It sounds like a throwback to the 1950s--selling stocks door-to-door. But for stockbroker Timothy J. Finucan, the Edward D. Jones & Co. formula has worked terrifically. Eight years ago, the 33-year-old Wisconsin native launched his one-man office by knocking on nearly every door in Webster City, Iowa--pop. 7,894. With the nearest big-city brokerages 20 miles away in Fort Dodge, Iowa, he peddled a plain-vanilla mix of stocks, bonds, and mutual funds, urging customers to buy and hold. Now, Finucan is a top producer at a firm where run-of-the-mill brokers earn six-figure incomes. "It's a great firm," he gushes.
He's not the only one who thinks so. Though relatively unknown beyond small towns, St. Louis-based Edward D. Jones, whose roots go back to 1871, has prospered mightily by sticking to old-fashioned values that some better-known competitors have lost sight of. The firm tightly monitors its sales force. It steers customers, many of whom are inexperienced, away from risky investments. Through various incentives, it encourages brokers to act in customers' interests rather than their own. Not surprisingly, Jones ranks at the top in customer surveys. From 300 offices in 1980, Jones today has 3,350--six times as many branches as Merrill Lynch & Co.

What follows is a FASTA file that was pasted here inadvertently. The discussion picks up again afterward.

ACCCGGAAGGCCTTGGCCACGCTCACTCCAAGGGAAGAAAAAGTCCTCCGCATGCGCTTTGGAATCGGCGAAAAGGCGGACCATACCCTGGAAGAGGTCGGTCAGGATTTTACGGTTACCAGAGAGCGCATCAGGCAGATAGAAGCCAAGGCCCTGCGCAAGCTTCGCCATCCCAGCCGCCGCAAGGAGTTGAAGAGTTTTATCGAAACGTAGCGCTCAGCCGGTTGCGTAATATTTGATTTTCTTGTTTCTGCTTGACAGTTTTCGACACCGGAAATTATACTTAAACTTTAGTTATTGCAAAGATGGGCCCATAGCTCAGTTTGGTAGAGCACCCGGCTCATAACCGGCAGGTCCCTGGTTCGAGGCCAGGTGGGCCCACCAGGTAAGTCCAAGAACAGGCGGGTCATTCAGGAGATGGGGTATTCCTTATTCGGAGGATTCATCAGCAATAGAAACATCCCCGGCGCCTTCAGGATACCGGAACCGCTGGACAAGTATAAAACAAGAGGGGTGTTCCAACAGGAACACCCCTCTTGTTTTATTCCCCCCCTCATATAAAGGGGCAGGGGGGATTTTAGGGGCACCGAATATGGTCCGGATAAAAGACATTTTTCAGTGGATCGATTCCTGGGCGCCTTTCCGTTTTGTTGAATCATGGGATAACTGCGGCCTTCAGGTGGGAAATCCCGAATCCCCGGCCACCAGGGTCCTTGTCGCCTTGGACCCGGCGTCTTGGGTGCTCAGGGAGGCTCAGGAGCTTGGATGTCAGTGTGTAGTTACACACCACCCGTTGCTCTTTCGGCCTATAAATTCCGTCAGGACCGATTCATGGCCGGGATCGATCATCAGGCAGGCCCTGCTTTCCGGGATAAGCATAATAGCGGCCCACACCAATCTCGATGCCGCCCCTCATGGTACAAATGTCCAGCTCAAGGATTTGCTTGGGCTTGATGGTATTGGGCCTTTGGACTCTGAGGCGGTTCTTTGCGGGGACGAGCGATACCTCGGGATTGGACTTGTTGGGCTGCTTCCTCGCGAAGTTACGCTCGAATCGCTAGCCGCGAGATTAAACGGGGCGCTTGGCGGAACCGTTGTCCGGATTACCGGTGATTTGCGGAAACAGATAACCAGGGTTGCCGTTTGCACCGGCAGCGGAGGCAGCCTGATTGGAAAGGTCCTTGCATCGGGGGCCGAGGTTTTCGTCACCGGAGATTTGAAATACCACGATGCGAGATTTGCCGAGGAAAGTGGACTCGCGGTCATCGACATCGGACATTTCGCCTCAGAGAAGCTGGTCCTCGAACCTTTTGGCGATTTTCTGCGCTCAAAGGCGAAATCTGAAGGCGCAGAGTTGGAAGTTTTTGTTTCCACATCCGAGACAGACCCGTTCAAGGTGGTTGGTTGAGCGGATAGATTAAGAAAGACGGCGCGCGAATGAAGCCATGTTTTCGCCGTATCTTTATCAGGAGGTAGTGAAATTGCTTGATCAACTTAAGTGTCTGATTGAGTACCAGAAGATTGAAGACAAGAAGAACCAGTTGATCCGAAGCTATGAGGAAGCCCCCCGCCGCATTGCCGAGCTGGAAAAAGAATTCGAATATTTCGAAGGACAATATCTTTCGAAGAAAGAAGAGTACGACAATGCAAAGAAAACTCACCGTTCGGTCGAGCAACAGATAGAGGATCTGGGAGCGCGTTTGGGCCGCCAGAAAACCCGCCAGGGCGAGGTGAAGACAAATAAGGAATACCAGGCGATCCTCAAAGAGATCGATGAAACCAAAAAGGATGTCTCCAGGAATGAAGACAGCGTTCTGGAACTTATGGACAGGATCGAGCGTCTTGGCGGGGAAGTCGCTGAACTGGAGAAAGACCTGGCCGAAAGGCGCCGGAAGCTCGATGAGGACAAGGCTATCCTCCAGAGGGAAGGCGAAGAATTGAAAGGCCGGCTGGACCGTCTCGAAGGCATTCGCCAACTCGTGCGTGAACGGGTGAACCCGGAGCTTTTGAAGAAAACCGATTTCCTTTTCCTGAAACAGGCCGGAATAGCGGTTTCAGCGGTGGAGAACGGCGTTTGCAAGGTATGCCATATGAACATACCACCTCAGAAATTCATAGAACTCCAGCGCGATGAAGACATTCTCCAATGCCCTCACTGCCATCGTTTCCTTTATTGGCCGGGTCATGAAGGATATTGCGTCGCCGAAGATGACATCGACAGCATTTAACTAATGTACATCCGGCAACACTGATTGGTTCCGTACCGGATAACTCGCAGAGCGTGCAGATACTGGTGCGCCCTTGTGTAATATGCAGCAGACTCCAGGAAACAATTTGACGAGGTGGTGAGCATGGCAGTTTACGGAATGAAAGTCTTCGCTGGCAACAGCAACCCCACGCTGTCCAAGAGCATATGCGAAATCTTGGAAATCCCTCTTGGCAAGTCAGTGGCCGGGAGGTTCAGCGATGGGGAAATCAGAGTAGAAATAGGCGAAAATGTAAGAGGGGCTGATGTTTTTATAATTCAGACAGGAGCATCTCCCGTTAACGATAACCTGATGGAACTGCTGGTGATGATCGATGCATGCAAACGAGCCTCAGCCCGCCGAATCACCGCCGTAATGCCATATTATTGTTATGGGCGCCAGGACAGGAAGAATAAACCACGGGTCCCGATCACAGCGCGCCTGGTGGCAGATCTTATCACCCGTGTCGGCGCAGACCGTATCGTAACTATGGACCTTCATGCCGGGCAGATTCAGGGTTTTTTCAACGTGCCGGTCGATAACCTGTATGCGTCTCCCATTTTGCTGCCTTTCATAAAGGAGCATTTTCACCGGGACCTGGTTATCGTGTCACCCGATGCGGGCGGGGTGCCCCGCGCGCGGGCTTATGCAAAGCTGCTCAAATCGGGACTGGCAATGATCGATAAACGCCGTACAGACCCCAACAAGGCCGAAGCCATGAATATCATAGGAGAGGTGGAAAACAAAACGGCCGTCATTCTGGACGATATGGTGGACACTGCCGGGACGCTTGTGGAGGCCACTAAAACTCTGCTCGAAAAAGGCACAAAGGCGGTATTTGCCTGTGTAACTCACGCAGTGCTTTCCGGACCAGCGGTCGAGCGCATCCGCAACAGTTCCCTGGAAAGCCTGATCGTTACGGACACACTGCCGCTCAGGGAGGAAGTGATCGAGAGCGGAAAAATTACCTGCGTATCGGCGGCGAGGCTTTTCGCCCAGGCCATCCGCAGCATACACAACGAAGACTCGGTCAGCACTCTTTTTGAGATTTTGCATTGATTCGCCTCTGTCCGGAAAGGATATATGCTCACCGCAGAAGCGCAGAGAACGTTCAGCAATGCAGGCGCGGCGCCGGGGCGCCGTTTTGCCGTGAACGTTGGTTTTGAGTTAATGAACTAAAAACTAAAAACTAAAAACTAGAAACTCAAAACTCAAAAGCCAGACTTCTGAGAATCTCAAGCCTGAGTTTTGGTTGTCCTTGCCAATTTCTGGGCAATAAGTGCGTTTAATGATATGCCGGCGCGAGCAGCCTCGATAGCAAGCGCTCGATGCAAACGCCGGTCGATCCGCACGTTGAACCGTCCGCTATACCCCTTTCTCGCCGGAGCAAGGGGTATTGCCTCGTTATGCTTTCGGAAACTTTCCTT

Yet this year, the Jones juggernaut has lost some steam. It has saturated many of the best small-town locations, causing veteran brokers such as Finucan to fret about newcomers encroaching on their territories. Jones is striving to expand into larger communities but is running into stiffer competition. Door-to-door marketing that works wonders in rural Iowa falls flat in some major metropolitan areas such as Los Angeles, assert critics inside and outside the company. Among the reasons: costly solo offices, low name recognition, and limited array of products. Earnings at Jones, which is a private partnership, fell 19% last year, to $53.8 million--the first drop since 1988 (charts). That was better than the industry's 87% decline in 1994. But Brown Bros. Harriman & Co. analyst Perrin Long predicts that while Jones's profits will rebound in 1995, they will still lag behind the industry.